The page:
I had a bunch of posts already written but have been on a week’s hiatus because the world kind of went crazy. Two weeks ago my daughter and son in law contracted Covid-19 (they live in Chicago). My previously healthy son in law was severely sick for 6 days and then in the hospital for 7 days from Covid pneumonia. My daughter fared better with secondary sinus/respiratory infections but it hit her like a ton of bricks, causing constant severe exhaustion and other issues. They have said Covid-19 is a monster.
Then my husband ended up in the hospital with a couple of issues but he is back at home now. In the meantime it was my youngest daughter’s birthday which I tried to make as special as possible (since we can’t go anywhere like Medieval Times which she loves). And I was struggling all week with bad asthma issues and finally got treatment today and am simply exhausted from that and all of the stress. So I’m going to run my remaining four written posts once a week and then get back into posting twice a week, unless I find something really super interesting I want to share in the meantime.
So back to the Winarski/Lichnerewicz lines, and speaking of health, it’s more of a health related post than anything else.
In my research, I often find out what an ancestor died from, usually through death certificates, burial records, or word of mouth through family. Frank and Julia each died from stomach cancer, which made me think of how unusual it is to see spouses dying from the same cancer. Frank died from stomach cancer, whereas Julia’s death certificate states that she died from stomach and bowel cancer, but the stomach cancer was primary so it began there. That made me think of h. pylori, is it possible that they each had h. pylori, which then lead them each to getting stomach cancer? I don’t know much about it except it is basically an infection. But then I googled and read more about it. It is an infection that causes chronic inflammation and significantly increases the risk of developing duodenal and gastric ulcer disease and gastric cancer. And yes, it can be passed to other people through kissing! So it is very possible that one had gotten h. pylori and passed it to the other and then they each subsequently got cancer from it, but we’ll never really know.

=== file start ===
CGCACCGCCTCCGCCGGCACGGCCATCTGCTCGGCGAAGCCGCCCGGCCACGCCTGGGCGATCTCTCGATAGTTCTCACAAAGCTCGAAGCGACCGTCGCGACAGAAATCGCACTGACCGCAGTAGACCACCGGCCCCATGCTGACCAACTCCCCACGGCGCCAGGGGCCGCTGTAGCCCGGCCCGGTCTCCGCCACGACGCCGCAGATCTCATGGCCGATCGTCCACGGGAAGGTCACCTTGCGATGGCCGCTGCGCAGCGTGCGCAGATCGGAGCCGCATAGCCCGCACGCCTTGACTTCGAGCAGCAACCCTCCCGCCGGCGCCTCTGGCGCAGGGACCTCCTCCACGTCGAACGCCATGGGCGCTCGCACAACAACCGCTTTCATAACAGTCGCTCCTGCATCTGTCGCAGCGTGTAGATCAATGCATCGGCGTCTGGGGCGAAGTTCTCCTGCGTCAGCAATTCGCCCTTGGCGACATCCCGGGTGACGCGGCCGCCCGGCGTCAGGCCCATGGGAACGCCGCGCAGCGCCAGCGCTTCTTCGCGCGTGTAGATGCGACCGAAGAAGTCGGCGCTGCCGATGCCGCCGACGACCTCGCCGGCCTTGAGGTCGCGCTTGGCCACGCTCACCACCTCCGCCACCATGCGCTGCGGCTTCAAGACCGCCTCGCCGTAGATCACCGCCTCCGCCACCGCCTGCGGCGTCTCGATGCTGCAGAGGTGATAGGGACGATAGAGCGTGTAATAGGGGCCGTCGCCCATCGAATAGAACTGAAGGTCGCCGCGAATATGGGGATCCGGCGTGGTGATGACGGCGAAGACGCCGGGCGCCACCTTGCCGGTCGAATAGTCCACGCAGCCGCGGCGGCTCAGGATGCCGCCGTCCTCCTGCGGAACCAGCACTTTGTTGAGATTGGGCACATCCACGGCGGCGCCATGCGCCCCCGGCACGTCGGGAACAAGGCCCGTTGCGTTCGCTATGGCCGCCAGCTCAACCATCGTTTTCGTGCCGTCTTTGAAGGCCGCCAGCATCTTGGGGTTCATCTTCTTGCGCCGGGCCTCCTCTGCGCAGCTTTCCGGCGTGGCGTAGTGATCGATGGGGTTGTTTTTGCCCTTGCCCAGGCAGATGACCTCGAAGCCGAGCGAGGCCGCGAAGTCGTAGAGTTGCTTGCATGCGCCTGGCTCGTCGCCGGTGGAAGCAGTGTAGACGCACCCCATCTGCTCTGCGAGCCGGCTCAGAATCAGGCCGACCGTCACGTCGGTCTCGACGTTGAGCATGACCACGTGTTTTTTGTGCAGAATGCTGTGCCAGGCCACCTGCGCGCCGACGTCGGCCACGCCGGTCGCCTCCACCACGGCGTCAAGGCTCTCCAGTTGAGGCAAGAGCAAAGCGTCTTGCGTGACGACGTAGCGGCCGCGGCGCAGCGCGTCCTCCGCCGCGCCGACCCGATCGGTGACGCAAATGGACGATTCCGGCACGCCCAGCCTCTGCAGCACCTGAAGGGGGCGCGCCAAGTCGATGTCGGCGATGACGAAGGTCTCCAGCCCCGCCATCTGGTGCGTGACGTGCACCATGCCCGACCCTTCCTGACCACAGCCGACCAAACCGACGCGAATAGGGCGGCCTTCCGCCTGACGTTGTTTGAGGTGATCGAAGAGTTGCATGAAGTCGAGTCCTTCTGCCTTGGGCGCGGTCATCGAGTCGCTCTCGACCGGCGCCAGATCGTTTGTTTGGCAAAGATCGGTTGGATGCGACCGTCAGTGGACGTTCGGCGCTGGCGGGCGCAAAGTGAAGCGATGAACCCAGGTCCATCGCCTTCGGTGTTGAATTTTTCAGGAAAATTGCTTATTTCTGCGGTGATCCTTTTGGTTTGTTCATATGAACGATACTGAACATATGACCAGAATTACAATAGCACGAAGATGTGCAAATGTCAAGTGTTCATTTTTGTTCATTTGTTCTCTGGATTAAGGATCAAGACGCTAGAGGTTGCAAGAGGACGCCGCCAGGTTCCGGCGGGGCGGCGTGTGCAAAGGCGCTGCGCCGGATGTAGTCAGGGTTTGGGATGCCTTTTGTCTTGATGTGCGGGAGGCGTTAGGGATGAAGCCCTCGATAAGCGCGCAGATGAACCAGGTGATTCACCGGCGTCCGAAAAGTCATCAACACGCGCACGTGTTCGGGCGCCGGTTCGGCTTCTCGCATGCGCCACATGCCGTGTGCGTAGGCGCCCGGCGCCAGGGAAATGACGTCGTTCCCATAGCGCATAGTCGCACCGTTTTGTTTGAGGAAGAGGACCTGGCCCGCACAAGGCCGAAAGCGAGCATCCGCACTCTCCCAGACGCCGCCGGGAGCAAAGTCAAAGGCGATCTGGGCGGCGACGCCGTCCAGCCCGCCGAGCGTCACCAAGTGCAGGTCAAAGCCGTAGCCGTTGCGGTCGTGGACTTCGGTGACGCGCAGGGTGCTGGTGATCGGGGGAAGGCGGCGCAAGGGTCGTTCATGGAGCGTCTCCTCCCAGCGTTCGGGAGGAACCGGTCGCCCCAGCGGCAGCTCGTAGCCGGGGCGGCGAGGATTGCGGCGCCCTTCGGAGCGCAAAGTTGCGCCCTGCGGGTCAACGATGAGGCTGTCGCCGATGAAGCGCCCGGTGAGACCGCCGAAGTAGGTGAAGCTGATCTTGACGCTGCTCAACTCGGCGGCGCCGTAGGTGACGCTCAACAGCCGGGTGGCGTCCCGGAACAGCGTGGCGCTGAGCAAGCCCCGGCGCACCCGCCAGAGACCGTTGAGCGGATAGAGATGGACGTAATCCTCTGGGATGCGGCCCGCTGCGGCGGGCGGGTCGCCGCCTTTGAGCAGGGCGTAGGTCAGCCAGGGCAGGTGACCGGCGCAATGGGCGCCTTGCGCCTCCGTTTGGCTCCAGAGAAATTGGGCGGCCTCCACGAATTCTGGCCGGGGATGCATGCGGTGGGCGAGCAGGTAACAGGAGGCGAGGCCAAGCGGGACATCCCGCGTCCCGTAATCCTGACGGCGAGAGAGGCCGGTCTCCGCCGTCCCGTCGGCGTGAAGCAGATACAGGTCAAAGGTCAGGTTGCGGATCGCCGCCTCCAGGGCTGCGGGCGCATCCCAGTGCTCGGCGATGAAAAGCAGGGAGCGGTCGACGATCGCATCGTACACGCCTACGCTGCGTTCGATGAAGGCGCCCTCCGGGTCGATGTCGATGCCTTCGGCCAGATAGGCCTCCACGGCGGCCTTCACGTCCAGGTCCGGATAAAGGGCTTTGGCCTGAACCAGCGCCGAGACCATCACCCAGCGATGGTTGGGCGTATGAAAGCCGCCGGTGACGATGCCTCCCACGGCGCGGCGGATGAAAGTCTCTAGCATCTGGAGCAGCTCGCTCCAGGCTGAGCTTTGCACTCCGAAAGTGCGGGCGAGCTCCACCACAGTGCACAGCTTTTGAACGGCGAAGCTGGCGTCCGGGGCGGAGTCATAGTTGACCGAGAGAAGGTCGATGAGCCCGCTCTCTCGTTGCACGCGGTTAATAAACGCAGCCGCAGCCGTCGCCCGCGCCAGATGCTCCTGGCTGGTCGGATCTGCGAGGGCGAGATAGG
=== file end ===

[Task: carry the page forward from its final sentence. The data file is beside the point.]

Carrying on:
That lead further to me thinking in general about diseases and illnesses, and why it is a good idea for people to research the health history/genealogy of their family to look for any patterns that may be there.
What else is in my health family tree? Well without divulging too much information on everything, there is definitely heart disease, nephritis, alot of stomach issues on one side, ulcers, things like that, but there’s also longevity as well. It makes me think about how we inherit things, or how we may have tendencies to inherit things. For example, I have asthma, and my daughters each have asthma. Asthma is not genetically inherited, but a person can inherit the tendency to develop asthma. My husband has it and his family is loaded with it, so there we go. There is the tendency, and most likely then with the right triggers, whatever those would be, boom, asthma. The one thing I am very grateful for is that they did not inherit juvenile diabetes. Their father has it, his father had it, and his grandfather had type 2 diabetes. So you can see how some things are passed down in generations.